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Iran plays a diplomatically cautious game on Gaza

Iran’s support for Palestinian militants is a two-edged sword, as they have their own political and strategic calculations.

Analysis | Middle East

It’s not every day that Hamas leaders openly plead for Tehran’s support. But this is apparently  what happened when, as the battle between Gaza’s militant groups and Israel’s military escalated, Hamas leader Ismail Haniyeh sent a letter to Iranian Supreme Leader Ali Khamenei calling for “immediate action and mobilization of Islamic, Arab and international positions in order to … force the Zionist enemy to stop its crimes against the besieged people of Gaza.” He also spoke by phone to Iranian Foreign Minister Mohammad Javad Zarif. But however much they detest Israel, Iran’s leaders appeared to be doing their utmost to avoid getting directly drawn into the fighting. The same may be said for Hezbollah. While missiles were fired four times toward the Israel-Lebanon border during the week of May 15—and while a Hezbollah-affiliated protester was killed by Israeli troops when he joined a group that tried to storm the Lebanese-Israeli border—the missile attacks (which caused no Israeli casualties) were very likely undertaken by a Palestinian faction. Fearing a major war with Israel, Hezbollah leaders are skirting actions that they surely know Tehran would not support.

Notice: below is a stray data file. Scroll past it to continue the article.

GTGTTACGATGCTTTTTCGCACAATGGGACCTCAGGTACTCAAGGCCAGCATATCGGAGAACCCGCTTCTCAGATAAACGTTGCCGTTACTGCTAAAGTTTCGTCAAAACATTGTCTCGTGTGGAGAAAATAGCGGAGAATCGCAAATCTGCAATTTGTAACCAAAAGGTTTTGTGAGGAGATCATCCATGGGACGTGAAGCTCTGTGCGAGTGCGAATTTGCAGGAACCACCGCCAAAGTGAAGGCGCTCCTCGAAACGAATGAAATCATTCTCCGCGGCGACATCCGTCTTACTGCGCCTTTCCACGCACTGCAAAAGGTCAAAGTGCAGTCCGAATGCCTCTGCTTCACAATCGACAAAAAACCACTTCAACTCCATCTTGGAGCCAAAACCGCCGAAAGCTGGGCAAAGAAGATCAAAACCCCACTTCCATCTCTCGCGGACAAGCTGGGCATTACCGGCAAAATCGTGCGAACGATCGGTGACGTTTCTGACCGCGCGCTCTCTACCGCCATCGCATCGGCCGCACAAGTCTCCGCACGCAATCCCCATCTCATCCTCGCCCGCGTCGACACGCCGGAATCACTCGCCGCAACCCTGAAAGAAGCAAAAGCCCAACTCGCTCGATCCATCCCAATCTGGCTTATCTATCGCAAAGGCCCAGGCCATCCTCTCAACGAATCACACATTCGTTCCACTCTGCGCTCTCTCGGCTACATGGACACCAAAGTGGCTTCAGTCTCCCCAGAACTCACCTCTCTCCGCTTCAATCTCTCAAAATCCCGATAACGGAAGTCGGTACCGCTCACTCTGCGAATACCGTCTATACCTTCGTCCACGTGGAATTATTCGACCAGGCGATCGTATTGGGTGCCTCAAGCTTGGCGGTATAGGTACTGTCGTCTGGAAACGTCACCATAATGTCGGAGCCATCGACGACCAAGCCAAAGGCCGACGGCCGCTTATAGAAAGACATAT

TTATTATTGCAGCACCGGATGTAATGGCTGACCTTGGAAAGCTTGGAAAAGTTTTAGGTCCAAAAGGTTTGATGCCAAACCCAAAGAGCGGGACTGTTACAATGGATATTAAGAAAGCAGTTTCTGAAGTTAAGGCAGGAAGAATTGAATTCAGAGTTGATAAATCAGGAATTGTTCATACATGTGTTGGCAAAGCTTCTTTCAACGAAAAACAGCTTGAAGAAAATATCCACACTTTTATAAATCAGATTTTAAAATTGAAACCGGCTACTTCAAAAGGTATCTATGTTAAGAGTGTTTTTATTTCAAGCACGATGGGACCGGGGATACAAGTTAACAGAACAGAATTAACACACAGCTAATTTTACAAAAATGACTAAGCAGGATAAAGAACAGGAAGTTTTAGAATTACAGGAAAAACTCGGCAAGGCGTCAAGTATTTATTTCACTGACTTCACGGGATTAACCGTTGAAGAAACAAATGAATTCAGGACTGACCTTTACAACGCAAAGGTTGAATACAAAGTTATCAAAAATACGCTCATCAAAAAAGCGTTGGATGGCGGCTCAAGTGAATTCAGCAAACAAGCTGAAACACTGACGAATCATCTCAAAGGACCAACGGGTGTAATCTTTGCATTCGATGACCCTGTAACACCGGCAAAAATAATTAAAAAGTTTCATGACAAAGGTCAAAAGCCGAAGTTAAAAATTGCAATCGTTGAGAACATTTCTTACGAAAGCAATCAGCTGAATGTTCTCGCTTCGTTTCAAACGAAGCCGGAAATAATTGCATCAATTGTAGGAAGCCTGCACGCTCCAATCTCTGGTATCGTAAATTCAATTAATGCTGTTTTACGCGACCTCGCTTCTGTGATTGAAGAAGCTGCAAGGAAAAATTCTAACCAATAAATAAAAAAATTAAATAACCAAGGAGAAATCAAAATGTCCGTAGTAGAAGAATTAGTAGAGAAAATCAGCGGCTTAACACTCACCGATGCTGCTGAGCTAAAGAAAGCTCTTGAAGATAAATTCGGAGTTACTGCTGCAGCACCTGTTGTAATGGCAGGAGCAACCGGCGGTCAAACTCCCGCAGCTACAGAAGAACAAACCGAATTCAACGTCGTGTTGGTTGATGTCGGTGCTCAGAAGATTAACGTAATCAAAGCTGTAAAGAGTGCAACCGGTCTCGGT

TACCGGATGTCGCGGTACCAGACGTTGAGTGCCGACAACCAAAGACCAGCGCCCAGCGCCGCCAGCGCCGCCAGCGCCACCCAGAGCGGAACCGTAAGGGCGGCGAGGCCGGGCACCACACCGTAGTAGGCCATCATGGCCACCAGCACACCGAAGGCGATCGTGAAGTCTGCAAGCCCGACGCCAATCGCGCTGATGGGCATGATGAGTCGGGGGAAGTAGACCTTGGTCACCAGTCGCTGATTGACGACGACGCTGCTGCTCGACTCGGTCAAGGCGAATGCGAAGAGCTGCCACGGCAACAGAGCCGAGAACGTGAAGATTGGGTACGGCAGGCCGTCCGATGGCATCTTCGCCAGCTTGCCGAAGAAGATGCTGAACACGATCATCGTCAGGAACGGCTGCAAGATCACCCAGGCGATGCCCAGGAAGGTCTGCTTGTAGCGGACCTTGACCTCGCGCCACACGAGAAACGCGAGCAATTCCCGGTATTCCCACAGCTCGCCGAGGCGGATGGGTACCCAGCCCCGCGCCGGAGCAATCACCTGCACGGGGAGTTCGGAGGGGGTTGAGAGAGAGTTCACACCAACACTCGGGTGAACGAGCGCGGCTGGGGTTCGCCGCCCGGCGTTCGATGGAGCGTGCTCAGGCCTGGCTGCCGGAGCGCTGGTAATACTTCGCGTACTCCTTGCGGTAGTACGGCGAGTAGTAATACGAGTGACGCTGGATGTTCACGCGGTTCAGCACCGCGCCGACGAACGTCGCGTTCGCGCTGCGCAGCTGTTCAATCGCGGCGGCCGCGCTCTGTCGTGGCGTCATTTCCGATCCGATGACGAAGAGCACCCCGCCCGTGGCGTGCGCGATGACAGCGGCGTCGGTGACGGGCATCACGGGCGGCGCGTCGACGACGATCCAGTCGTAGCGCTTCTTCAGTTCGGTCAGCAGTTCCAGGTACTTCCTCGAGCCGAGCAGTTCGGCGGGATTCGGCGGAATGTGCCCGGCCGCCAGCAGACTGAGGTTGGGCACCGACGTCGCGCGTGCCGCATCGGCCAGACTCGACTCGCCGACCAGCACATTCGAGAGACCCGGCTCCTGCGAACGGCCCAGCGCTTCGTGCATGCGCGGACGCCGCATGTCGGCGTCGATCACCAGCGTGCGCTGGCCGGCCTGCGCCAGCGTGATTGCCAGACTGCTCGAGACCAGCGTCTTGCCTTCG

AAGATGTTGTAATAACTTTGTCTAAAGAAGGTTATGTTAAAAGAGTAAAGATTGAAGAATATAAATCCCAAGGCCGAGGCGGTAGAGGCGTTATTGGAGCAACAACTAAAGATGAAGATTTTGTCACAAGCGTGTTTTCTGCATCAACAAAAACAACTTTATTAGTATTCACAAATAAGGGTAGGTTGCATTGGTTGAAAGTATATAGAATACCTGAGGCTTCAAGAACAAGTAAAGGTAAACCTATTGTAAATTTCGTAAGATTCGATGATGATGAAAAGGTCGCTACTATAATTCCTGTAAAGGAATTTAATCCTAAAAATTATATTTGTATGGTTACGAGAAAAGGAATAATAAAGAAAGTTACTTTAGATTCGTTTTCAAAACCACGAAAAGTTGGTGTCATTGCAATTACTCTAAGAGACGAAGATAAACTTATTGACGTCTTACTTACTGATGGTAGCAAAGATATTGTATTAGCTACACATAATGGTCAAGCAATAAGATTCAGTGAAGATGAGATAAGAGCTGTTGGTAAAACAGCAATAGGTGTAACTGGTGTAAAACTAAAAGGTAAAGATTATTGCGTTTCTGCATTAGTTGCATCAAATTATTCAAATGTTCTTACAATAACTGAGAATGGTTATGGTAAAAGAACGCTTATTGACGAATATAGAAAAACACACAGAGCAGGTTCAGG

Indeed, Iran’s leaders are not wild risk takers. With one eye on the strategic situation in the region and the other on the June presidential elections (which could still produce surprises), they proceeded cautiously throughout the 11-day conflict. Now that a shaky ceasefire has been reached, Zarif may very well redouble his recent efforts to focus on regional and global diplomacy—an approach that could have implications for Iran’s upcoming presidential elections. As he moves forward, we should expect more carefully chosen words of defiance and solidarity that, in practical terms, will fall far short of what Haniyeh has called for but which create a wider dynamic that could have its own momentum.

Iran’s restraint

Iran’s leaders could be forgiven if they feel that they are not getting enough credit from Palestinian leaders. After all, the capacity of Hamas and Islamic Jihad to fire missiles into Jerusalem and Tel Aviv owes much to the military support and training provided by Iran. It is not merely their range but the massive number of missiles that have been fired at once, thus poking holes in Israel’s “Iron Dome” defense system. While the decision to use such weapons seems to signal a major, if risky, shift in the strategy of Hamas and Islamic Jihad, it is not known if their decision was prompted by Iran, or as seems far more likely, by internal Palestinian domestic calculations following the attack by Israeli police forces on worshipers in Jerusalem’s Al-Aqsa Mosque. Whatever their motivations, the most recent Gaza conflagration could put Tehran in a difficult spot. Iran’s support for Palestinian militants is a two-edged sword, as they have their own political and strategic calculations.

Iran’s support for Palestinian militants is a two-edged sword, as they have their own political and strategic calculations.